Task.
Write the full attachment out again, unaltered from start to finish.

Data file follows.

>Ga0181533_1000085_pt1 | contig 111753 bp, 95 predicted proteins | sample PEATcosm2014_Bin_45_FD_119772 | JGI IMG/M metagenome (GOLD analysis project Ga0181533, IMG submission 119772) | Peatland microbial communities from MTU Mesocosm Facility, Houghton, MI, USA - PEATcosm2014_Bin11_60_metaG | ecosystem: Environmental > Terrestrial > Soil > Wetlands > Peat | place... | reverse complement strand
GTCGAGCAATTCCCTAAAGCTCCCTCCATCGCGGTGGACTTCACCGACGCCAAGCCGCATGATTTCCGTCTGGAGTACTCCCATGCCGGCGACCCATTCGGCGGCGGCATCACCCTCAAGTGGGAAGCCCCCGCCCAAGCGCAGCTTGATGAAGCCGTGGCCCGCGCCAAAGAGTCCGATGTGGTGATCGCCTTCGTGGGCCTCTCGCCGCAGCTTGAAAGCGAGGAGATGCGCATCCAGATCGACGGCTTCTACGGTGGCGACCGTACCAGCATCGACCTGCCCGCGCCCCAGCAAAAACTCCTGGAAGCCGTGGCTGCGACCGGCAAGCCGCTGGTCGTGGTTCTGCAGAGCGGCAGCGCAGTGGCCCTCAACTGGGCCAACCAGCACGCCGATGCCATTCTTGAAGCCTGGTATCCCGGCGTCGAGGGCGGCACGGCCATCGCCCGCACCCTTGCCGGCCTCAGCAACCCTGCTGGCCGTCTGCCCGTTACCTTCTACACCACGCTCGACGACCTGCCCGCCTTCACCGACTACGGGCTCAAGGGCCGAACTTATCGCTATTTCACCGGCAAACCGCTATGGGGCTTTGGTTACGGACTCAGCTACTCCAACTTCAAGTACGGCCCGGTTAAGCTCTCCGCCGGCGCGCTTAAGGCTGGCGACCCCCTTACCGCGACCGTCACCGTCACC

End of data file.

>Ga0181533_1000085_pt1 | contig 111753 bp, 95 predicted proteins | sample PEATcosm2014_Bin_45_FD_119772 | JGI IMG/M metagenome (GOLD analysis project Ga0181533, IMG submission 119772) | Peatland microbial communities from MTU Mesocosm Facility, Houghton, MI, USA - PEATcosm2014_Bin11_60_metaG | ecosystem: Environmental > Terrestrial > Soil > Wetlands > Peat | place... | reverse complement strand
GTCGAGCAATTCCCTAAAGCTCCCTCCATCGCGGTGGACTTCACCGACGCCAAGCCGCATGATTTCCGTCTGGAGTACTCCCATGCCGGCGACCCATTCGGCGGCGGCATCACCCTCAAGTGGGAAGCCCCCGCCCAAGCGCAGCTTGATGAAGCCGTGGCCCGCGCCAAAGAGTCCGATGTGGTGATCGCCTTCGTGGGCCTCTCGCCGCAGCTTGAAAGCGAGGAGATGCGCATCCAGATCGACGGCTTCTACGGTGGCGACCGTACCAGCATCGACCTGCCCGCGCCCCAGCAAAAACTCCTGGAAGCCGTGGCTGCGACCGGCAAGCCGCTGGTCGTGGTTCTGCAGAGCGGCAGCGCAGTGGCCCTCAACTGGGCCAACCAGCACGCCGATGCCATTCTTGAAGCCTGGTATCCCGGCGTCGAGGGCGGCACGGCCATCGCCCGCACCCTTGCCGGCCTCAGCAACCCTGCTGGCCGTCTGCCCGTTACCTTCTACACCACGCTCGACGACCTGCCCGCCTTCACCGACTACGGGCTCAAGGGCCGAACTTATCGCTATTTCACCGGCAAACCGCTATGGGGCTTTGGTTACGGACTCAGCTACTCCAACTTCAAGTACGGCCCGGTTAAGCTCTCCGCCGGCGCGCTTAAGGCTGGCGACCCCCTTACCGCGACCGTCACCGTCACC